Indeed – certainly with taxis, I haven’t noticed the owneres of taxi plates looking after the interests of drivers. You’d expect the additional demand for drivers via Uber and Lyft would lift wages for drivers. I don’t know enough institutional detail to be sure, but it looks to me that taxi-drivers are being suckered into supporting owners. They see competition against their servies and think it’s unfair (which it is because it’s not a level playing field – you don’t have to buy a plate to run your car in Uber). They see Uber undermining their roles as taxi drivers and lowering returns to them in the taxi they drive which they do. But Uber is strengthening their bargaining position by giving them other options and stimulating demand for drivers!

    • conrad says:

      At least in my experience, many taxi drivers have defected to uber or drive for more than one supplier (and some Uber Black drivers when business is low also simply pick up Uber X jobs).

      I am surprised by the taxi industry strategy to defend itself too, when clearly drivers are the worst off (being those that lose wages with no compensation). I was watching TV a week or so ago and one of their reps was saying her dad owned 6 licenses that were now worth nothing. I wish the government could compensate me for poor investments I’ve made too.

  4. paul frijters says:

    the stats offices should try and figure out the purchasing power of that disposable income over time, talking into account the large additional cost margins for many products and services (supermarkets, mortgages, super, education, tolls). Not an easy task.

  5. Simon says:

    Can you display the graph with arithmetic sale on y axis rather than a log scale?

    I suspect it may look much more dramatic..

    • Bruce Bradbury says:

      Actually an arithmetic scale would make the slow-down look less dramatic. (It would stretch the top of the figure so that the space between the axis values were the same as at the bottom). However, the proportionate growth approach shown by the log scale is more appropriate for our perceptions of changes in living standards. When thinking of income growth most people think of how much their living standards have improved relative to where they were recently.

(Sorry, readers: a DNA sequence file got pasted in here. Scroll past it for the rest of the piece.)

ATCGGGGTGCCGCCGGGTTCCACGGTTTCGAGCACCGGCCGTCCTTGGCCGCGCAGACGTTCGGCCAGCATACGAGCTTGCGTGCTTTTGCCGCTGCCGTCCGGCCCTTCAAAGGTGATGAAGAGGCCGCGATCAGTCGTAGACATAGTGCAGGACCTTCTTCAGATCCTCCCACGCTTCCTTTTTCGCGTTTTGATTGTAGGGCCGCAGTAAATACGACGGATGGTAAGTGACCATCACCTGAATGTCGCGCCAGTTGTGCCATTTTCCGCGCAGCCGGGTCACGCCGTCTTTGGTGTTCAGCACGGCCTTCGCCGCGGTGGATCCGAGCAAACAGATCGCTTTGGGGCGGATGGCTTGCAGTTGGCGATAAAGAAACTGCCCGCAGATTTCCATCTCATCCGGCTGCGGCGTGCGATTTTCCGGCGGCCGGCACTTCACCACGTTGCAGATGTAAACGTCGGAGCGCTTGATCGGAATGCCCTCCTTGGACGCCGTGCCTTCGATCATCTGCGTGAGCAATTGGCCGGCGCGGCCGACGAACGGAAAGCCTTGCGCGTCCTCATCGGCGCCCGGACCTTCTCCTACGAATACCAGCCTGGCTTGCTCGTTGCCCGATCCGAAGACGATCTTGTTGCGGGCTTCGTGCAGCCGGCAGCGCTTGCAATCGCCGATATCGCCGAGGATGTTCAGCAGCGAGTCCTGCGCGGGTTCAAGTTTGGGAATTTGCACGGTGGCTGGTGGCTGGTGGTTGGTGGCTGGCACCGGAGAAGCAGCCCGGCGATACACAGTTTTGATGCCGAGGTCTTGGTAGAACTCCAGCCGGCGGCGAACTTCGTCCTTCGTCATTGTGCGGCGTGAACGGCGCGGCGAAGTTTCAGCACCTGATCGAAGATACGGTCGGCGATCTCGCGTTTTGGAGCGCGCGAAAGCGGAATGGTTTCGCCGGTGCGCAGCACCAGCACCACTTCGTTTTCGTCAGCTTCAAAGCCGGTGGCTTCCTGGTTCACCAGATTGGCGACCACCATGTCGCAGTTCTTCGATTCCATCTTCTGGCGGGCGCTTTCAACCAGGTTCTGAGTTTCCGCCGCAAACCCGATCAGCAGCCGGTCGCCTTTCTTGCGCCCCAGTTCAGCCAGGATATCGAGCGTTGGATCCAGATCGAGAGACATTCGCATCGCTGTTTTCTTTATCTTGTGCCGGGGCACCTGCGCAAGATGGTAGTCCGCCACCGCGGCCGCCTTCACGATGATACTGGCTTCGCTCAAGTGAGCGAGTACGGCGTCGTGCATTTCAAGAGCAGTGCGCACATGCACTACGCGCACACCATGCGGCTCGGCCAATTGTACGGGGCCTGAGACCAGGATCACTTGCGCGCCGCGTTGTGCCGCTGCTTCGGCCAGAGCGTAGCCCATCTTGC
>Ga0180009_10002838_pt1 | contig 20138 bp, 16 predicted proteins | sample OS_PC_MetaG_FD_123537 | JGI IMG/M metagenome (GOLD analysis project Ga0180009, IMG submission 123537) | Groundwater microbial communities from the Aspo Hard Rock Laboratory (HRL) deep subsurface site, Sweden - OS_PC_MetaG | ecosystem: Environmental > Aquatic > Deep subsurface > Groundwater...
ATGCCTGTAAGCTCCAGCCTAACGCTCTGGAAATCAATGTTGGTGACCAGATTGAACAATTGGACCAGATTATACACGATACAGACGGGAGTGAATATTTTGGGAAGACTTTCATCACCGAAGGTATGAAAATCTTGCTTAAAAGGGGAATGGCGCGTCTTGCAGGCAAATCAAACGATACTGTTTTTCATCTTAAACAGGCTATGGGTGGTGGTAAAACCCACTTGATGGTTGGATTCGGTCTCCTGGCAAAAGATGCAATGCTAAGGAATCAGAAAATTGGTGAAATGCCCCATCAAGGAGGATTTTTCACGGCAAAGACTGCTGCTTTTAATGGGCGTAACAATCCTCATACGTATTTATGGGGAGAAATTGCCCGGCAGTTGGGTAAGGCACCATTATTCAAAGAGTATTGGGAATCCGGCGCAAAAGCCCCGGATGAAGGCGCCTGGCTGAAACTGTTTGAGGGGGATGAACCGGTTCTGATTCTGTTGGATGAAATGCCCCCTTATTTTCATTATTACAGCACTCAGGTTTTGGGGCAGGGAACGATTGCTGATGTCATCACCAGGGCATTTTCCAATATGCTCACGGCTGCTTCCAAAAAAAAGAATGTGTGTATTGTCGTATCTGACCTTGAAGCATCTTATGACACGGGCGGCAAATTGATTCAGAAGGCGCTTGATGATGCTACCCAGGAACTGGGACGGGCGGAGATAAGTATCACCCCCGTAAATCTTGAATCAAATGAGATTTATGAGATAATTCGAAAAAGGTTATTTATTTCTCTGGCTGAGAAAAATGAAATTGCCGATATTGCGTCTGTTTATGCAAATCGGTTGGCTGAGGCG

6. PW1202 says:

    This is a non- expert speaking here. I suspect that we are in for more of stagnation.

    If we take the long view, there have been (probably millions of) micro improvements in industrialisation and even the service industry. They started with the Industrial Revolution, but really got legs from the 1950s onward.

    By micro – improvements (and some have not necessarily improved but have changed something) I mean quite small redesigning of a process and sub- processes, better manufacturing technology, and better, smaller and increasingly powerful micro- digital devices.

    Some have been barely noticeable (most are almost invisible to the casual observer), but the aggregation of them over time has meant a reduction in labour input across so many sectors.

    The vehicle manufacturing industry is probably a prime example, where robots stamp out, and assemble the carcass of a vehicle, with only a supervisor walking the assembly line to observe any crashes, of which there are almost none. The fit out of the vehicle is also following the same path.

    The resupply of components for vehicle assembly is now almost fully automated (you know what I mean – two front lights are fitted to the vehicle and two more are automatically procured, and so on).

    The shipping transport industry is also an example. Long gone are the days of the “lumpers” of sacks of wheat. The ship berths and automated loading facilities swing into action, watched only by technicians overlooking safety.

    Have you noticed the number of letters in your mail box has reduced considerably. The days of a postie lumping a heavy bag full of letters have disappeared. Australia Post letters division has been losing money hand over fist, and I am sure we will see paper mail delivered 3 days a week, and then two days a week, and quite possibly one day a week.

    Not only have manual processes changed, but mental processes have changed. The days of adding up the prices of 20 items (much harder in the old currency) on a scrap paper bag are now the subject of WHAT WAS IT LIKE THEN ? documentaries which fascinate the kids.

    The check out operator at your local supermarket really has one skill now – pointing the bar code at the scanning device, and putting the groceries into bags. The payment by bank cards is automated.

    Lets not talk about driverless cars.

    So all these almost invisible changes have accumulated and have slowly reduced the need for labour and management, which in turn has resulted in lower wage growth.